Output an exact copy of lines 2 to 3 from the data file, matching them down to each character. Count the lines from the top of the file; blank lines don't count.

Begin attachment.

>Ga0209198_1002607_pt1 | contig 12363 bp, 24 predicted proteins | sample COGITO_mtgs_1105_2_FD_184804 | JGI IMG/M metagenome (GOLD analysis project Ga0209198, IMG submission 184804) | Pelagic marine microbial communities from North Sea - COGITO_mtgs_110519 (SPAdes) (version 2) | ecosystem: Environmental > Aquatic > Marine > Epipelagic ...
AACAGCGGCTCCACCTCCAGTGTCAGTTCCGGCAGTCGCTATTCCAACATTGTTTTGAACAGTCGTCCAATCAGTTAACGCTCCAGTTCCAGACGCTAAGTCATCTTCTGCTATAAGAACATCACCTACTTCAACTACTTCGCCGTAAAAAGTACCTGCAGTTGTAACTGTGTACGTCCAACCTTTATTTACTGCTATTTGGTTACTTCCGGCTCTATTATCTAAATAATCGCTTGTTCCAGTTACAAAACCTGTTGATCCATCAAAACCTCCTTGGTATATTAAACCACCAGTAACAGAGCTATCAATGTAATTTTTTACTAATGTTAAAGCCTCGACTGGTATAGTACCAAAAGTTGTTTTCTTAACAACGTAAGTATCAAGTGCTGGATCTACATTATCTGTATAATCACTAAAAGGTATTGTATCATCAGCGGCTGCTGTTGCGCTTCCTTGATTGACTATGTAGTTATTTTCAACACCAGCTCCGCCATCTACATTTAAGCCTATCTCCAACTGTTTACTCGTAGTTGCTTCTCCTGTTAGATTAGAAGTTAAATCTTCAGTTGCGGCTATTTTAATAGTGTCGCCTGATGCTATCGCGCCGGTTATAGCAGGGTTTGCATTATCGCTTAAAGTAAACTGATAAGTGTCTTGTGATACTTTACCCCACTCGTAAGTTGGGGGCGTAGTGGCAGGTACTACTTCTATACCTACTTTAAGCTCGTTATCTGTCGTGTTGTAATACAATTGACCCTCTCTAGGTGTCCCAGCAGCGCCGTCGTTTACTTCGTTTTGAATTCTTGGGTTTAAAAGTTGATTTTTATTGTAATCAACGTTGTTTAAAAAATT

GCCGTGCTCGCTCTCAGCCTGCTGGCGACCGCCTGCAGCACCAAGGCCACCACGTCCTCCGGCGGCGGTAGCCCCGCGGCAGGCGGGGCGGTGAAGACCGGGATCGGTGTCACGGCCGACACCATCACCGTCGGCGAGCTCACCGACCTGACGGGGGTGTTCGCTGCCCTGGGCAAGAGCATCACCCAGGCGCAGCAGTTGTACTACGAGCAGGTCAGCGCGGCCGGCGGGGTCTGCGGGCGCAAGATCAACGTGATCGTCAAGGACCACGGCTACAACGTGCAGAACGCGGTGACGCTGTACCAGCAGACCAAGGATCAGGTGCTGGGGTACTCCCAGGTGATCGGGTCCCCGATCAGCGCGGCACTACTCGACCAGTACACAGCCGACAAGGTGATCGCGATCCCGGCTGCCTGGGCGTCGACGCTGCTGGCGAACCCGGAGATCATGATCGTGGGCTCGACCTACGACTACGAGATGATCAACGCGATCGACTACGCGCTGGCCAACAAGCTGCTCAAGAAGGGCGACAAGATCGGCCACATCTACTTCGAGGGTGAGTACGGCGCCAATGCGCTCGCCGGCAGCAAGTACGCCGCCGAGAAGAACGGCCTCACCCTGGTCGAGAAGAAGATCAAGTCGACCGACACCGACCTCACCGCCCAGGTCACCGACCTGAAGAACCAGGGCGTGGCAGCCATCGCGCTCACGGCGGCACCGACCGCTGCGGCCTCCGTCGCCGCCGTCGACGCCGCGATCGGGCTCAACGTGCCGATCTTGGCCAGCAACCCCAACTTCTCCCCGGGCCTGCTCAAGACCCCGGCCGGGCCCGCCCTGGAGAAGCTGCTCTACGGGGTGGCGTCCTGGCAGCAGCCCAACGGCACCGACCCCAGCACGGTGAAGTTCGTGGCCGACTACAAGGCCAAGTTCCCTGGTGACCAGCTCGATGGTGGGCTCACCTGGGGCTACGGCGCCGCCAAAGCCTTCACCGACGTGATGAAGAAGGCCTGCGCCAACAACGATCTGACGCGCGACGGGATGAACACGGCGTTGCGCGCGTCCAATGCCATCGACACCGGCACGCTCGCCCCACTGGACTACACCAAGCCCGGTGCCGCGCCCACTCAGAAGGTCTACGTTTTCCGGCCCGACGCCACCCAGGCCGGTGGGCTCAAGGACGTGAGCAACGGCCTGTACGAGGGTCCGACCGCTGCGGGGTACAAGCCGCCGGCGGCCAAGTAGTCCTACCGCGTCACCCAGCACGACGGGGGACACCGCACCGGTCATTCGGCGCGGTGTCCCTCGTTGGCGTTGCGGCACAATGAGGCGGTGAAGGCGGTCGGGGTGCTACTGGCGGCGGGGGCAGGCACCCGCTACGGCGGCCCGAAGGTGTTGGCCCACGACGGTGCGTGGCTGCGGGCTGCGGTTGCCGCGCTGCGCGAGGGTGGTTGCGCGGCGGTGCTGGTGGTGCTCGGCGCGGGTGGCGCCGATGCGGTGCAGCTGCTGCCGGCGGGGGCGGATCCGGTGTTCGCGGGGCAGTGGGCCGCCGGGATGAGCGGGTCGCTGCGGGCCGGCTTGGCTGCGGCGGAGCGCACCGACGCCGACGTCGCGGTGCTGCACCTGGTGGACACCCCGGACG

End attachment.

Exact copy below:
AACAGCGGCTCCACCTCCAGTGTCAGTTCCGGCAGTCGCTATTCCAACATTGTTTTGAACAGTCGTCCAATCAGTTAACGCTCCAGTTCCAGACGCTAAGTCATCTTCTGCTATAAGAACATCACCTACTTCAACTACTTCGCCGTAAAAAGTACCTGCAGTTGTAACTGTGTACGTCCAACCTTTATTTACTGCTATTTGGTTACTTCCGGCTCTATTATCTAAATAATCGCTTGTTCCAGTTACAAAACCTGTTGATCCATCAAAACCTCCTTGGTATATTAAACCACCAGTAACAGAGCTATCAATGTAATTTTTTACTAATGTTAAAGCCTCGACTGGTATAGTACCAAAAGTTGTTTTCTTAACAACGTAAGTATCAAGTGCTGGATCTACATTATCTGTATAATCACTAAAAGGTATTGTATCATCAGCGGCTGCTGTTGCGCTTCCTTGATTGACTATGTAGTTATTTTCAACACCAGCTCCGCCATCTACATTTAAGCCTATCTCCAACTGTTTACTCGTAGTTGCTTCTCCTGTTAGATTAGAAGTTAAATCTTCAGTTGCGGCTATTTTAATAGTGTCGCCTGATGCTATCGCGCCGGTTATAGCAGGGTTTGCATTATCGCTTAAAGTAAACTGATAAGTGTCTTGTGATACTTTACCCCACTCGTAAGTTGGGGGCGTAGTGGCAGGTACTACTTCTATACCTACTTTAAGCTCGTTATCTGTCGTGTTGTAATACAATTGACCCTCTCTAGGTGTCCCAGCAGCGCCGTCGTTTACTTCGTTTTGAATTCTTGGGTTTAAAAGTTGATTTTTATTGTAATCAACGTTGTTTAAAAAATT

GCCGTGCTCGCTCTCAGCCTGCTGGCGACCGCCTGCAGCACCAAGGCCACCACGTCCTCCGGCGGCGGTAGCCCCGCGGCAGGCGGGGCGGTGAAGACCGGGATCGGTGTCACGGCCGACACCATCACCGTCGGCGAGCTCACCGACCTGACGGGGGTGTTCGCTGCCCTGGGCAAGAGCATCACCCAGGCGCAGCAGTTGTACTACGAGCAGGTCAGCGCGGCCGGCGGGGTCTGCGGGCGCAAGATCAACGTGATCGTCAAGGACCACGGCTACAACGTGCAGAACGCGGTGACGCTGTACCAGCAGACCAAGGATCAGGTGCTGGGGTACTCCCAGGTGATCGGGTCCCCGATCAGCGCGGCACTACTCGACCAGTACACAGCCGACAAGGTGATCGCGATCCCGGCTGCCTGGGCGTCGACGCTGCTGGCGAACCCGGAGATCATGATCGTGGGCTCGACCTACGACTACGAGATGATCAACGCGATCGACTACGCGCTGGCCAACAAGCTGCTCAAGAAGGGCGACAAGATCGGCCACATCTACTTCGAGGGTGAGTACGGCGCCAATGCGCTCGCCGGCAGCAAGTACGCCGCCGAGAAGAACGGCCTCACCCTGGTCGAGAAGAAGATCAAGTCGACCGACACCGACCTCACCGCCCAGGTCACCGACCTGAAGAACCAGGGCGTGGCAGCCATCGCGCTCACGGCGGCACCGACCGCTGCGGCCTCCGTCGCCGCCGTCGACGCCGCGATCGGGCTCAACGTGCCGATCTTGGCCAGCAACCCCAACTTCTCCCCGGGCCTGCTCAAGACCCCGGCCGGGCCCGCCCTGGAGAAGCTGCTCTACGGGGTGGCGTCCTGGCAGCAGCCCAACGGCACCGACCCCAGCACGGTGAAGTTCGTGGCCGACTACAAGGCCAAGTTCCCTGGTGACCAGCTCGATGGTGGGCTCACCTGGGGCTACGGCGCCGCCAAAGCCTTCACCGACGTGATGAAGAAGGCCTGCGCCAACAACGATCTGACGCGCGACGGGATGAACACGGCGTTGCGCGCGTCCAATGCCATCGACACCGGCACGCTCGCCCCACTGGACTACACCAAGCCCGGTGCCGCGCCCACTCAGAAGGTCTACGTTTTCCGGCCCGACGCCACCCAGGCCGGTGGGCTCAAGGACGTGAGCAACGGCCTGTACGAGGGTCCGACCGCTGCGGGGTACAAGCCGCCGGCGGCCAAGTAGTCCTACCGCGTCACCCAGCACGACGGGGGACACCGCACCGGTCATTCGGCGCGGTGTCCCTCGTTGGCGTTGCGGCACAATGAGGCGGTGAAGGCGGTCGGGGTGCTACTGGCGGCGGGGGCAGGCACCCGCTACGGCGGCCCGAAGGTGTTGGCCCACGACGGTGCGTGGCTGCGGGCTGCGGTTGCCGCGCTGCGCGAGGGTGGTTGCGCGGCGGTGCTGGTGGTGCTCGGCGCGGGTGGCGCCGATGCGGTGCAGCTGCTGCCGGCGGGGGCGGATCCGGTGTTCGCGGGGCAGTGGGCCGCCGGGATGAGCGGGTCGCTGCGGGCCGGCTTGGCTGCGGCGGAGCGCACCGACGCCGACGTCGCGGTGCTGCACCTGGTGGACACCCCGGACG